Batik or fabrics with the traditional batik patterns are also found in several countries such as Malaysia, Japan, China, Azerbaijan, India, Sri Lanka, Egypt, Nigeria, Senegal, and Singapore. Malaysian batik often displays plants and flowers to avoid the interpretation of human and animal images as idolatry, in accordance with local Islamic doctrine.

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(CTS) Peking Ducks Recipe

12 Feb

Peking Ducks Recipe


1 Peking duck 4 1/2 to 5 lbs head intact
6 cups Water
1 teaspoon Honey
4 tablespoons Rice wine
2 tablespoons White vinegar
5 tablespoons Cornstarch slurry mixed with water
Vegetable oil
3 cups All-purpose flour
1 1/2 cups Boiling water
1 tablespoon Cold water
Sesame oil
Scallion brushes and Hoisin sauce as accompaniments

1. Remove wing tips and feet from duck. Neck skin should be intact with only a tiny hole made about 2 inches above the base of the neck. Remove cavity fat and discard. Rinse the duck and massage the entire body by rubbing the skin back and forth, loosening it from the meat. Make sure skin is not punctured. Insert a bicycle pump hose into the neck hole. Keep cavity closed as you pump air into the duck — inflating it until the skin is taut, rubbing and rolling the skin as it is being inflated to distribute air evenly. Insert a meat hook through the neck bone and hang to dry, in a cool place, for 1 hour.
2. In a wok combine the boiling water, honey, rice wine, white vinegar, and cornstarch slurry, and stir until lightly thickened. Hold the duck by the hook and dip it in and out of the boiling water, turning it from side to side, while ladling water over the skin. Do this until the skin is well coated, about 1 minute. Then hang duck up to dry for at least 12 hours or overnight in a draft near a window or other breezy place, spreading paper on floor to catch drippings. If no cool area is available, hang duck from back of a chair and blow a fan on it for several hours. (Alternatively, set duck, unwrapped, on a rack with a pan underneath to catch drippings. Refrigerate, turning occasionally.)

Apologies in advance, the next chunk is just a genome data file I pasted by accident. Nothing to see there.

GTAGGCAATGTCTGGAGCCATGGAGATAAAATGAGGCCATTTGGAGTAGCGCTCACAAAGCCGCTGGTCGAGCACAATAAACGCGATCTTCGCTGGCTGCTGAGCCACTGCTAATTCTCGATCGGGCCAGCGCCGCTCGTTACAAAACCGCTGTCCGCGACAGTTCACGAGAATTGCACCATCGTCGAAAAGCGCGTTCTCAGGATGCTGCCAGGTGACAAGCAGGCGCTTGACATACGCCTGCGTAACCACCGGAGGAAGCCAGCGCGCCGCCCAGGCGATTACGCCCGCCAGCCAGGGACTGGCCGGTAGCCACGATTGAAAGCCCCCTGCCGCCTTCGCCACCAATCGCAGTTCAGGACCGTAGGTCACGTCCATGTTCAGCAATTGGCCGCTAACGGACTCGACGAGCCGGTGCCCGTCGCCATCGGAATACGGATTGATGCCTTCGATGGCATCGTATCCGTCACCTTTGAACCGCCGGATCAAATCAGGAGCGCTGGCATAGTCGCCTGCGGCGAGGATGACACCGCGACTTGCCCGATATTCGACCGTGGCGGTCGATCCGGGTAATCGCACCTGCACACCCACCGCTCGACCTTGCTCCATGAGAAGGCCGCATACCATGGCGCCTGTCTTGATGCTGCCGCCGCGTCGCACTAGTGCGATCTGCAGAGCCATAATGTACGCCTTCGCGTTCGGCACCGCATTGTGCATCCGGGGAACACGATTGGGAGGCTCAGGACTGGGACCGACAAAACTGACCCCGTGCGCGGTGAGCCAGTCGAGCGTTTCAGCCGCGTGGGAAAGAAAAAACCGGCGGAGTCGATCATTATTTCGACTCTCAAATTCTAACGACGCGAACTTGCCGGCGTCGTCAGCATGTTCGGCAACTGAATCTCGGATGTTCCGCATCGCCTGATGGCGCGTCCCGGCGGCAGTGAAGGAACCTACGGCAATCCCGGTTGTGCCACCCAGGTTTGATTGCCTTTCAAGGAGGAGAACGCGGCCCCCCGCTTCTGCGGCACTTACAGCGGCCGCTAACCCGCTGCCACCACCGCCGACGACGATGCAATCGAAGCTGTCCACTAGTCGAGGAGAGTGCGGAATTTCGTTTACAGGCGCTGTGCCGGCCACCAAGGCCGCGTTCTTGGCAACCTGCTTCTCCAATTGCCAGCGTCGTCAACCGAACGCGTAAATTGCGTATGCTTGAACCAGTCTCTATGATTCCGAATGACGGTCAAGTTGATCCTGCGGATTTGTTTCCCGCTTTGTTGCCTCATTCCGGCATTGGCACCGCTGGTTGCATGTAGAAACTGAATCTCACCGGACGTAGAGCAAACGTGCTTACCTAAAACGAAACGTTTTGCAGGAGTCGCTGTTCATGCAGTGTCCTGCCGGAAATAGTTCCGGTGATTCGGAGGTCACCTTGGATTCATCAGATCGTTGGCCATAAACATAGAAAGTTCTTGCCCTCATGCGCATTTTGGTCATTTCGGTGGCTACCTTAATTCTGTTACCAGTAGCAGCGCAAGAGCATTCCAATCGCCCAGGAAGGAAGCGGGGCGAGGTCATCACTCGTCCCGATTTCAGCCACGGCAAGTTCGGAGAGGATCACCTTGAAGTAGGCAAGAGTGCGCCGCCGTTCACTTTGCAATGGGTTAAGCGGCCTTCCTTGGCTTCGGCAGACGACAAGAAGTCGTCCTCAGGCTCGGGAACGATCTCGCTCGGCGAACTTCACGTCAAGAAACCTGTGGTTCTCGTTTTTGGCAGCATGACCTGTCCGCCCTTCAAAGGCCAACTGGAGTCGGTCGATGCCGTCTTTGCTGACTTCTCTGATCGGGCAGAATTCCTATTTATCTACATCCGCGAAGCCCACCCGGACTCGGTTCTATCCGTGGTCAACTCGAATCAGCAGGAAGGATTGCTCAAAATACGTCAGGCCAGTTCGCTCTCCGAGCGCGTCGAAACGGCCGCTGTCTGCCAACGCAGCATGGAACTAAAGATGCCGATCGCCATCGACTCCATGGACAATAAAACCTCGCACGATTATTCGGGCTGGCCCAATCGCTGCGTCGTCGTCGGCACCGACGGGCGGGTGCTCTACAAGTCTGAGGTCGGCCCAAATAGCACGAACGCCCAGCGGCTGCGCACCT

3. If your oven is large and tall, remove all racks except the top one. Preheat the oven to 425 degrees.
4. Cover a large pan with aluminum foil to reflect heat and to catch drippings and place the pan in the bottom of the oven. Hook the duck vertically over the top rack in the center of the oven over the drip pan. Roast for 15 minutes. Reduce heat to 350 and roast for 1 1/4 hours.
5. For the pancakes: Mix the flour with the boiling water until combined, and add 1 tablespoon cold water to mixture. Knead the dough for 4 minutes, or until soft and smooth. Let it rest for 30 minutes, covered with a bowl.
6. Divide the dough into 2 equal portions and knead it until smooth. Roll one portion into a 16-inch log and divide it into 16 pieces. Repeat with the remaining dough. Take each piece and stand it upright on the heel of your hand, round off the dough and then flatten it with your other hand into a circle 2 to 2 1/2 inches in diameter. Paint surface of half of the pieces with pastry brush dipped in sesame oil; place remaining pieces on the oiled pieces, making 16 pairs.